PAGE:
Current marine weather and wave analysis plus forecast conditions for the next 72 hours

North Pacific

Surface Analysis
No swell of interest is in the water.

Over the next 72 hours low pressure is to be building in the Gulf of Alaska targeting Hawaii (See Gulf Low below).

Also a small gale is forecast to develop on the northern dateline region on Fri PM (8/30) producing 35-40 kt north to northwest winds with seas starting to build. On Sat AM (8/31) the gale is to bloom with 45 kt northwest winds and seas 31 ft at 47.5N 175.5W aimed southeast. In the evening the gale is to sweep east comfortably in the Northwestern Gulf with 40 kt west winds with 35 ft seas at 48.5N 169.5W aimed east. On Sun AM (9/1) the gale is to lift northeast slightly with 35-40 kt west reasonably well south of the Eastern Aleutians with 31 ft seas at 50N 164W aimed east. In the evening 30-35 kts easterly fetch is to hold somewhat exposed south of the Aleutians with 26 ft seas at 52N 159W aimed east. On Mon AM (9/2) the gale is to fade with it's core in the Eastern Bering Sea with 30 kt west fetch fading just south of the Eastern Aleutians with seas fading from 21 ft at 53N 160W aimed east. The gale is to dissipate after that. Something to monitor.


Gulf Low Pressure (Hawaii)
A low pressure system started developing in the Gulf of Alaska later on Tues (8/27) and by Wed AM (8/28) it was producing a small area of 25-35 kt north winds aimed south and seas starting to build from 12 ft. In the evening 40 kt north winds were increasing their footprint at 47N 153W aimed just a bit east of Hawaii with a tiny area of 18 ft seas at 47.5N 153W targeting Hawaii. On Thurs AM (8/29) 30 kt north to northwest winds were falling south and fading producing 17 ft seas at 44.5N 153.5W targeting Hawaii somewhat. In the evening the gale is to fade while tracking southeast with 25 kt northwest winds and seas 15 ft at 41.5N 151W aimed southeast and bypassing Hawaii but likely to far from California to be of interest there. Bare minimal windswell is possible to result for Hawaii.

Hawaii: Possible windswell arriving on Sun (9/1) building to 2.6 ft @ 11 secs (2.5-3.0 ft). Swell fading on Mon (9/2) from 2.0 ft @ 9-10 secs (1.5-2.0 ft). Swell Direction: 5-10 degrees

Windswell Outlook
On Thursday (8/29) no fetch of interest capable of generating windswell is forecast for California or Hawaii. Friday (8/30) no fetch of interest is forecast for California other than building north winds at 15+ kts limited to the area between south of Monterey Bay to Pt Conception. For Hawaii easterly trades at 15 kts are to be building up to 1800 nmiles east of the Big Island but not north of there offering only limited potential to generate windswell. Saturday (8/31) no windswell producing fetch is forecast for California other than north winds at 15 kts limited to the area between Monterey Bay and Pt Conception. For Hawaii east trades are to hold at 15 kts from a point 1200 nmiles east of the Big Island but not north of there targeting only the Big Island directly offering some potential for windswell development there. By Sunday (9/1) that fetch is to dissipate offering no windswell production for Hawaii. For California north winds at 15-20 kts to continue for the Pt Conception area and building northward late afternoon reaching Pt Reyes but very shallow, offering little to low odds for windswell production.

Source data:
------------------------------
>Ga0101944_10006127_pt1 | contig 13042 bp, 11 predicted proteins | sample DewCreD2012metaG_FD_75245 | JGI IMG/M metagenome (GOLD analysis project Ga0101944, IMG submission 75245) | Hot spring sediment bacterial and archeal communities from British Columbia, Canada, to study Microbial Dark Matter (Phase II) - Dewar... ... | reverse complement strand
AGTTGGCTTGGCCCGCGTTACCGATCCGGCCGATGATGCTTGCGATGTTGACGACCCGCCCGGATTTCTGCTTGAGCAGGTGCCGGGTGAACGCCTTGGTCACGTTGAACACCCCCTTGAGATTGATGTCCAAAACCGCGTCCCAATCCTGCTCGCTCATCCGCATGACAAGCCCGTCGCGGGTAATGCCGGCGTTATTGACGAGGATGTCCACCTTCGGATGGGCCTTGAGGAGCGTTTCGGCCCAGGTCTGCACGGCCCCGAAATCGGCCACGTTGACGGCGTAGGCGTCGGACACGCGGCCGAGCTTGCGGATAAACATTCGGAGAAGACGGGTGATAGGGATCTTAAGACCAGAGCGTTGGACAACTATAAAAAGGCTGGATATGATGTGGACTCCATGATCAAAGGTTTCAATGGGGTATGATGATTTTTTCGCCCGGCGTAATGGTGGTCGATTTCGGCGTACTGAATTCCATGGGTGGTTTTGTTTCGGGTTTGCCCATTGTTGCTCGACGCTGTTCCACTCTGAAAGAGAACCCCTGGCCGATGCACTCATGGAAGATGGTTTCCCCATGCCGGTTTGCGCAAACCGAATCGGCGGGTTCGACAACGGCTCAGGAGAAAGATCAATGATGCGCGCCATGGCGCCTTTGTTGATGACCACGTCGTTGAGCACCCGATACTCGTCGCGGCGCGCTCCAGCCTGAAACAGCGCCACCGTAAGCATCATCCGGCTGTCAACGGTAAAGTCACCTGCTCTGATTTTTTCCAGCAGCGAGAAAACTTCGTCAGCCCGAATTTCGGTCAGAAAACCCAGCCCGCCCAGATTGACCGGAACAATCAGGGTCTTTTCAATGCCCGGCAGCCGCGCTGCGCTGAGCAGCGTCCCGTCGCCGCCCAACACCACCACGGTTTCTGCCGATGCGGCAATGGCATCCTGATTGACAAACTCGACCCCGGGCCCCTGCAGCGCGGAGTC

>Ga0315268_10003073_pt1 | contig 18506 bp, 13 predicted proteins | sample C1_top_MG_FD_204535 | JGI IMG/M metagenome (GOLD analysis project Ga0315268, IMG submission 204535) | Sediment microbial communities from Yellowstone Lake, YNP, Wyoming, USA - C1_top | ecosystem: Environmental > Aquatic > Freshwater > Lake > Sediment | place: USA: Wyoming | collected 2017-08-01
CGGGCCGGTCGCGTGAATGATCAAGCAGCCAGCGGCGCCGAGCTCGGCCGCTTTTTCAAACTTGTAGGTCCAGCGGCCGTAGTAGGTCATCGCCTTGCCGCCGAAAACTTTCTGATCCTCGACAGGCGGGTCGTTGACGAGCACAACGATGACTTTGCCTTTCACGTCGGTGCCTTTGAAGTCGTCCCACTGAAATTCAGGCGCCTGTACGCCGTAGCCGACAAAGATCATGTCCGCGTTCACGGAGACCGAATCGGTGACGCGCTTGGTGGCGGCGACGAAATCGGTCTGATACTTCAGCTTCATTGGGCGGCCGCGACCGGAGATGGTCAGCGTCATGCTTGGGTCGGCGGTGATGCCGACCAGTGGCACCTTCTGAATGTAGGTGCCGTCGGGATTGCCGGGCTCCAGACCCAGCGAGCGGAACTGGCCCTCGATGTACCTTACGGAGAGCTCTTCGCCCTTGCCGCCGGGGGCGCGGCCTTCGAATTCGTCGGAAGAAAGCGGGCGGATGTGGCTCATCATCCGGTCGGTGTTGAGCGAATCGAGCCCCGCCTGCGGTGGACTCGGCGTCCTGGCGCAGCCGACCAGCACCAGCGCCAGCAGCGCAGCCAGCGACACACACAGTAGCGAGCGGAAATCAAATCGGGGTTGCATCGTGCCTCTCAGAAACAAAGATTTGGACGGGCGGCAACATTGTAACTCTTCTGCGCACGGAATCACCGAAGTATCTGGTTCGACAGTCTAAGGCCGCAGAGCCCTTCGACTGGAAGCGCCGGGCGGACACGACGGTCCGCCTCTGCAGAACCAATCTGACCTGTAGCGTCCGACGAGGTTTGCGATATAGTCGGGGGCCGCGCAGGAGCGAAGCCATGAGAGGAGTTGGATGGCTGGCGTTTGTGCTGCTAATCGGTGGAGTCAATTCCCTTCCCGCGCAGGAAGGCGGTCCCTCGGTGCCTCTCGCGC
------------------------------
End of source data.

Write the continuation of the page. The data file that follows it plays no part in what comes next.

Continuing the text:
North Pacific Animations: Jetstream - Surface Pressure/Wind - Sea Height - Surf Height


Tropical Update
No tropical weather systems of interest are being monitored.

California Nearshore Forecast
On Thursday (8/29) light winds were in control of all of California. Fri (8/30) light winds continue except for south of Monterey Bay to Pt Conception with north winds 15+ kts, dropping some over the same area on Sat (8/31) at 15 kts. On Sunday (9/1) northwest winds are to be 15-20 kts from Monterey Bay south to Pt Conception building north at 15 kts to Pt Arena in the late afternoon. On Mon (9/2) northwest winds are forecast for North and Central CA at 15 kts and up to 20 kts in pockets in the afternoon. On Tues (9/3) 15 kts northwest winds are forecast for all of North and Central CA. Wednesday (9/4) northwest winds are forecast at 20 kts for North CA and 10 kts nearshore for Central CA and 15 kts off the coast there. Thurs (9/5) north winds are to be 20-25 kts for Cape Mendocino and light winds south of there.

Snow Models: (Scroll down for resort specific forecasts).


South Pacific

On Thursday (8/29) the jetstream was well split with the influential southern branch of the jet tracking south under New Zealand forming a weak trough there with it's apex up at 59S being fed by 80-90 kts winds offering some support for gale development. The jet was falling steadily southeast from there pushing over the Ross Ice Shelf near 160W and tracking more southeast to east over the remainder of the South Pacific offering no support for gale development in the upper atmosphere. The only window was directly under New Zealand reaching to maybe the dateline. Over the next 72 hours starting Fri (8/30) a burst of southwesterly wind is to build under New Zealand at 150 kts lifting north to 58S and north of the northern edge of the the Ross Ice Shelf with that trough sweeping east into early Sun (9/1) and offering some improving odds for gale development pushing to 150W. Beyond 72 hours starting Mon (9/2) a generalized weak trough is to hold southeast of New Zealand but being fed by only 70 kts winds offering little to no support for gale development pushing east to the Central South Pacific on Wed (9/4). At the same time on Tues-Wed (9/4) a big ridge is to be building over the Southwest Pacific pushing south to 70S and over Antarctica proper sweeping east being fed by 110 kts winds completely shutting down support for gale development there but those winds feeding the trough ahead of it over the Central South Pacific. But by Thurs (9/5) the trough is to fade out and the ridge is to take control of the whole of the South Pacific with the core ridge over the Central South Pacific down at 66S and over the Ross Ice Shelf offering no support for gale development.